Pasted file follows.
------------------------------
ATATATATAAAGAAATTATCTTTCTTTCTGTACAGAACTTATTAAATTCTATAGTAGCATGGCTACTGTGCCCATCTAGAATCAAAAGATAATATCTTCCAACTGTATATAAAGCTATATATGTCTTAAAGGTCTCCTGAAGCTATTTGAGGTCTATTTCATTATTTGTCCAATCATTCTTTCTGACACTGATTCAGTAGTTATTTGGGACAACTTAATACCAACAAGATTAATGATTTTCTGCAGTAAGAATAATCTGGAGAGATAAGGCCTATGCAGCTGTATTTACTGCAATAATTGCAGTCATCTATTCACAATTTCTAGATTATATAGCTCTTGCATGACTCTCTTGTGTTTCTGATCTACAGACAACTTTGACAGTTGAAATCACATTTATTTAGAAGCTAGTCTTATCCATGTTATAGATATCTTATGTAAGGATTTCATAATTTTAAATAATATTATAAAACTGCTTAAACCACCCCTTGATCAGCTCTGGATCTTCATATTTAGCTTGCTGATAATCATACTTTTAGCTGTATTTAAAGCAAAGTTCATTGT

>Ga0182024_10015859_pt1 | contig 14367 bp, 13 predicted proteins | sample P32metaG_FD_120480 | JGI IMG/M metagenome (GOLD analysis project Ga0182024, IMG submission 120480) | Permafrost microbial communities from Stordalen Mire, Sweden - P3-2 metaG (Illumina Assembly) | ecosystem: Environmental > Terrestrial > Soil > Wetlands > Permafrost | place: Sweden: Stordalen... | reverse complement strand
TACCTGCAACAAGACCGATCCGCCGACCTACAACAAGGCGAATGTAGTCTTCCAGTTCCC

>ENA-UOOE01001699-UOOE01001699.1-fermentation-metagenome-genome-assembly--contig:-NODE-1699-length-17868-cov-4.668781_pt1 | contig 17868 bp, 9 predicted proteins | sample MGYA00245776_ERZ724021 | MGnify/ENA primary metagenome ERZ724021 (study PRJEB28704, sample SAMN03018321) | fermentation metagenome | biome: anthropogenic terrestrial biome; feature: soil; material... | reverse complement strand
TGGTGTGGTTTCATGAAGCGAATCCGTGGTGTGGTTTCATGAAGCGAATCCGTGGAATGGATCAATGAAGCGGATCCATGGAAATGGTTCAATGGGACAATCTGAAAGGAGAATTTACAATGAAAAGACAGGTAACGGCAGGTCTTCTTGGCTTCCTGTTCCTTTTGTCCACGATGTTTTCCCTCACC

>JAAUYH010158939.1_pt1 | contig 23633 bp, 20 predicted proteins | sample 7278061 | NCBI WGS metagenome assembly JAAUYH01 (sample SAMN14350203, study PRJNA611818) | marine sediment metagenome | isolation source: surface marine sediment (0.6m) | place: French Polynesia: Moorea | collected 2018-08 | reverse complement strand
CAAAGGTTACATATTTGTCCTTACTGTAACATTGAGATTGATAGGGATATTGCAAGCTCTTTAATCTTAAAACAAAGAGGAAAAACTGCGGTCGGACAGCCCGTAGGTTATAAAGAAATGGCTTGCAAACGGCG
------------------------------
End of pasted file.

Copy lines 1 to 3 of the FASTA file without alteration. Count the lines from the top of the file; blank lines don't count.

ATATATATAAAGAAATTATCTTTCTTTCTGTACAGAACTTATTAAATTCTATAGTAGCATGGCTACTGTGCCCATCTAGAATCAAAAGATAATATCTTCCAACTGTATATAAAGCTATATATGTCTTAAAGGTCTCCTGAAGCTATTTGAGGTCTATTTCATTATTTGTCCAATCATTCTTTCTGACACTGATTCAGTAGTTATTTGGGACAACTTAATACCAACAAGATTAATGATTTTCTGCAGTAAGAATAATCTGGAGAGATAAGGCCTATGCAGCTGTATTTACTGCAATAATTGCAGTCATCTATTCACAATTTCTAGATTATATAGCTCTTGCATGACTCTCTTGTGTTTCTGATCTACAGACAACTTTGACAGTTGAAATCACATTTATTTAGAAGCTAGTCTTATCCATGTTATAGATATCTTATGTAAGGATTTCATAATTTTAAATAATATTATAAAACTGCTTAAACCACCCCTTGATCAGCTCTGGATCTTCATATTTAGCTTGCTGATAATCATACTTTTAGCTGTATTTAAAGCAAAGTTCATTGT

>Ga0182024_10015859_pt1 | contig 14367 bp, 13 predicted proteins | sample P32metaG_FD_120480 | JGI IMG/M metagenome (GOLD analysis project Ga0182024, IMG submission 120480) | Permafrost microbial communities from Stordalen Mire, Sweden - P3-2 metaG (Illumina Assembly) | ecosystem: Environmental > Terrestrial > Soil > Wetlands > Permafrost | place: Sweden: Stordalen... | reverse complement strand
TACCTGCAACAAGACCGATCCGCCGACCTACAACAAGGCGAATGTAGTCTTCCAGTTCCC